Days after the catastrophic fire at Paris's Notre-Dame, around 30 business owners on Thursday gathered at a cafe in the shadow of the burned cathedral.
The owners of restaurants and souvenir stores, flower stalls and gourmet food markets in an area known to residents simply as the "village", they have all been forced to close since Monday's devastating fire at the UNESCO World Heritage landmark.
Few at the gathering Thursday morning in the Quasimodo cafe -- named after the hunchback in Victor Hugo's celebrated novel set at the cathedral -- seemed optimistic about the chances of re-opening in the near future.
Police are letting only residents and business owners onto the River Seine island known as the Ile de la Cite where the cathedral stands, choking off the tourist traffic that is their lifeblood.
"We usually have lots of tourists, more than 500 a day, but now there's nobody," said Virginie Aranda, who has a stall at the flower market on the Ile de la Cite. "We haven't even been able to come and water our plants."
She and others at the meeting say the extended security perimeter set up while inspections are carried out at Notre-Dame could cost them dearly.
"We've already had a tough winter because of the "yellow vests, and now we have this," said Betty Toullier, another flower vendor, referring to the protests that have shaken central Paris since November.
"We're at risk of losing everything," said Toullier, who has held a stand at the flower market since 1971.
But Patrice Le Jeune, president of the Notre-Dame business alliance, said that based on his meetings with city officials, the island's picturesque streets could remain closed for weeks, maybe months.
"They're not going to take any risks," he tells the group.
Aides to Ariel Weil, the mayor of the Fourth Arrondissement, which includes Notre-Dame, said he was not immediately available for comment.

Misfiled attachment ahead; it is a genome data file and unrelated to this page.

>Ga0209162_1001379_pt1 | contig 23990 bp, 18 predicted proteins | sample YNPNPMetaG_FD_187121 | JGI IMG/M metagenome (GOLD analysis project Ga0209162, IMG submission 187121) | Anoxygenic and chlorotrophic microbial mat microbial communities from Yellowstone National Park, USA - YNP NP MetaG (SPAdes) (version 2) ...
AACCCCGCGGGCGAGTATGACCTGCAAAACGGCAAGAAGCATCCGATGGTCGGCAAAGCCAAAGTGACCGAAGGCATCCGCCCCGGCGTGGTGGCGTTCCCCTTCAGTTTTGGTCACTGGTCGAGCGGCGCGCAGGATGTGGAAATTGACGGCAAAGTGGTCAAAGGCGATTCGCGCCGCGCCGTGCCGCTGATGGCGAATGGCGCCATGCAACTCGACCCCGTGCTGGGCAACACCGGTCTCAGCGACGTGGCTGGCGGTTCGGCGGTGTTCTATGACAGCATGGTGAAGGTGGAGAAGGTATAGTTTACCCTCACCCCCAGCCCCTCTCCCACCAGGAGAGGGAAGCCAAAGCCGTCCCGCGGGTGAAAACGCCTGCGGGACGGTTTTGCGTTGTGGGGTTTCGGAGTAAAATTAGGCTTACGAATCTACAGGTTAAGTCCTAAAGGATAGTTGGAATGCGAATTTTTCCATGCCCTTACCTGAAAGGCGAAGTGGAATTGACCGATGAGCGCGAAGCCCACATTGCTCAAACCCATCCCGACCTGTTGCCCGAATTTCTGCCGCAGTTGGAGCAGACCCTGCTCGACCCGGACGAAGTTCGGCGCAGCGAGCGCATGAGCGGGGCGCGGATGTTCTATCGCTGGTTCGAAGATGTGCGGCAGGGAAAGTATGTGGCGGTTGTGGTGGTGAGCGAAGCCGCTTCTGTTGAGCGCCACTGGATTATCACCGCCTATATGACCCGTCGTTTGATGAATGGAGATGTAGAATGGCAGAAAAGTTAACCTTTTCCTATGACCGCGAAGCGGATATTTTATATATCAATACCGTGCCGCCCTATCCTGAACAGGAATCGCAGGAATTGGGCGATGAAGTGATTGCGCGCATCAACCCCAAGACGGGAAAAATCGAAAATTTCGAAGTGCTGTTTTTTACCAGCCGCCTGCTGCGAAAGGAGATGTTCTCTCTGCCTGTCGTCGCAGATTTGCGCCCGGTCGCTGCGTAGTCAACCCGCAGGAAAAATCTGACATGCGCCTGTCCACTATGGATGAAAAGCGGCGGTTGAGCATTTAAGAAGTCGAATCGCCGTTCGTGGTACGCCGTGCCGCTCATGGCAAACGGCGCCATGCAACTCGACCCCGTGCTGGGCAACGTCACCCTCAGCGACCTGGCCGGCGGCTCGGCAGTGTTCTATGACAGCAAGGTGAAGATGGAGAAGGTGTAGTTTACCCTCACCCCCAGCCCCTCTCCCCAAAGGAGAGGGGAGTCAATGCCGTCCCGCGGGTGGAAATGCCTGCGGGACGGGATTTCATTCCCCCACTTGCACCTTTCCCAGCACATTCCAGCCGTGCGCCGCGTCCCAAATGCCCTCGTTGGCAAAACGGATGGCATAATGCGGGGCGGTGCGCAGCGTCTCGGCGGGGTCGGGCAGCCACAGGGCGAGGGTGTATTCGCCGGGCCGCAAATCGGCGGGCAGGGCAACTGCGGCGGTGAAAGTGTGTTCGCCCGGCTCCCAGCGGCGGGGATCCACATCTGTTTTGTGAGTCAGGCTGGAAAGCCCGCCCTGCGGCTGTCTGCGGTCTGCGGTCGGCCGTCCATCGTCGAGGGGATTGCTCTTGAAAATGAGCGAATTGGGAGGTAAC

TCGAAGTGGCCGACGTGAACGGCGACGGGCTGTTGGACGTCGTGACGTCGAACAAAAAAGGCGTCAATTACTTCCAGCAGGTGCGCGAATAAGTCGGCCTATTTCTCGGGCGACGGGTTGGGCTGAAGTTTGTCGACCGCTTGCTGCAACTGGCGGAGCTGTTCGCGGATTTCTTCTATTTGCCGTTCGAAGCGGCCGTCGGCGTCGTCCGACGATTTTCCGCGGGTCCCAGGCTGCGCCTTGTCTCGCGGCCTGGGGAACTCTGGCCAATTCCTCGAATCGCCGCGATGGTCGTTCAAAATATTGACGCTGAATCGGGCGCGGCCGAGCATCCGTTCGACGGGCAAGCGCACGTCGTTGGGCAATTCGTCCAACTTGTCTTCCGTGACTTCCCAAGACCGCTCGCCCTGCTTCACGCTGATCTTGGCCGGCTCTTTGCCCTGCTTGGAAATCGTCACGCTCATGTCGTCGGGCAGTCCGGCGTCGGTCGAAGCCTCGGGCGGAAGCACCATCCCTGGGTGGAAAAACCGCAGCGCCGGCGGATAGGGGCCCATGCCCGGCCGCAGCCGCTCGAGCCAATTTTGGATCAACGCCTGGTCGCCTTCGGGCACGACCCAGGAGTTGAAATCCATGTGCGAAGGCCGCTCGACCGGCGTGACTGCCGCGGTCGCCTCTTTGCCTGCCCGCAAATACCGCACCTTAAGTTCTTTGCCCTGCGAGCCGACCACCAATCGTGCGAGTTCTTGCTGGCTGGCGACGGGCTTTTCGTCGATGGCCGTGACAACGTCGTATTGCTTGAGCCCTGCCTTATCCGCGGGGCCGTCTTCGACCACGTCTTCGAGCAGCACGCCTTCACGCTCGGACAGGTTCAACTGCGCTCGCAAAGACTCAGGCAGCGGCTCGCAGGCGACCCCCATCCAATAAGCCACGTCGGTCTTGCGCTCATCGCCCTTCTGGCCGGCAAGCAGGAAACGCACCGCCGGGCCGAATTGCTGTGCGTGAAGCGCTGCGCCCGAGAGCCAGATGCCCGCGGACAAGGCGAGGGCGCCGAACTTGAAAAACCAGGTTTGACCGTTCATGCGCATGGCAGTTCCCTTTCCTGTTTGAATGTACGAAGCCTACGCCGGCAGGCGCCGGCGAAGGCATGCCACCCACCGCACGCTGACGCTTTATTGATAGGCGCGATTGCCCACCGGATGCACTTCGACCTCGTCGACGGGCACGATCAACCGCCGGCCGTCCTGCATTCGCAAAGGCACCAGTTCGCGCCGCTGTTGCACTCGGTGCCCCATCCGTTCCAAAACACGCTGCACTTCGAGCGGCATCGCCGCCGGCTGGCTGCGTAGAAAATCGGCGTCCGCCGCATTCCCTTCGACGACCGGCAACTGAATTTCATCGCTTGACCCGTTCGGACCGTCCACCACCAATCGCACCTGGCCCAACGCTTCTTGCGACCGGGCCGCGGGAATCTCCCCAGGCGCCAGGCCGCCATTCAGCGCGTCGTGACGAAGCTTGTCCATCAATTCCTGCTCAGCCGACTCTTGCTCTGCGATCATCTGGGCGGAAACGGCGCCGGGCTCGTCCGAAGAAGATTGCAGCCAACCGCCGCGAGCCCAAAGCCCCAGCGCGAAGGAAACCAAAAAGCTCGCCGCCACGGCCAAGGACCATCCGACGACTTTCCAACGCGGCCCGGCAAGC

- 'One coffee' -
For many Parisians, the winding streets in the shadow of Notre-Dame are full of nothing but cheap tourist stands and overpriced restaurants claiming to be among the oldest in the city.
It's an image that riles many residents and business owners, some of whom have lived and worked on the Ile de la Cite for decades.
"People forget that there's a church, but there's also a village that surrounds it. The cathedral is our church, our children were baptised there," said one mother, asking not to be identified by name.
"It's a village," agreed Michel Mathieu, whose grandmother opened a store on the Rue d'Arcole in 1921.
That store is still open, offering the souvenirs you won't find from the roving trinket sellers, as is another right down the street owned by his brother. And another by Mathieu's daughter.
Like other businesses, they are hoping insurance policies will cover the lost revenue and merchandise -- the dead flowers, the food going bad in restaurant refrigerators.
But so far officials have not declared the site a disaster zone, meaning insurance won't kick in, and shop owners can't file for state aid for the forced unemployment of their workers.
"There are jobs at stake," said Esther Butel, who runs a restaurant with three employees on the Quai aux Fleurs.
"I opened today but this morning all I sold was one coffee. I'm not going to make it with one client paying 2.50 euros," she told AFP.
Le Jeune said he would meet soon with the tourism chief in Mayor Anne Hidalgo's cabinet, to push for a freeze on social charges like payroll taxes and VAT for the affected businesses.
But such help, if it comes, might be too late for some.
"We opened just four weeks ago," said Francois Monville, who chose the Notre-Dame neighbourhood for his food shop upon returning to France with his wife after 15 years abroad.
"The idea was to create something for visitors, but for Parisians as well, to reconcile tourists and locals," he said.
But with rent, wages and loan payments, "we can't hold out like this for long."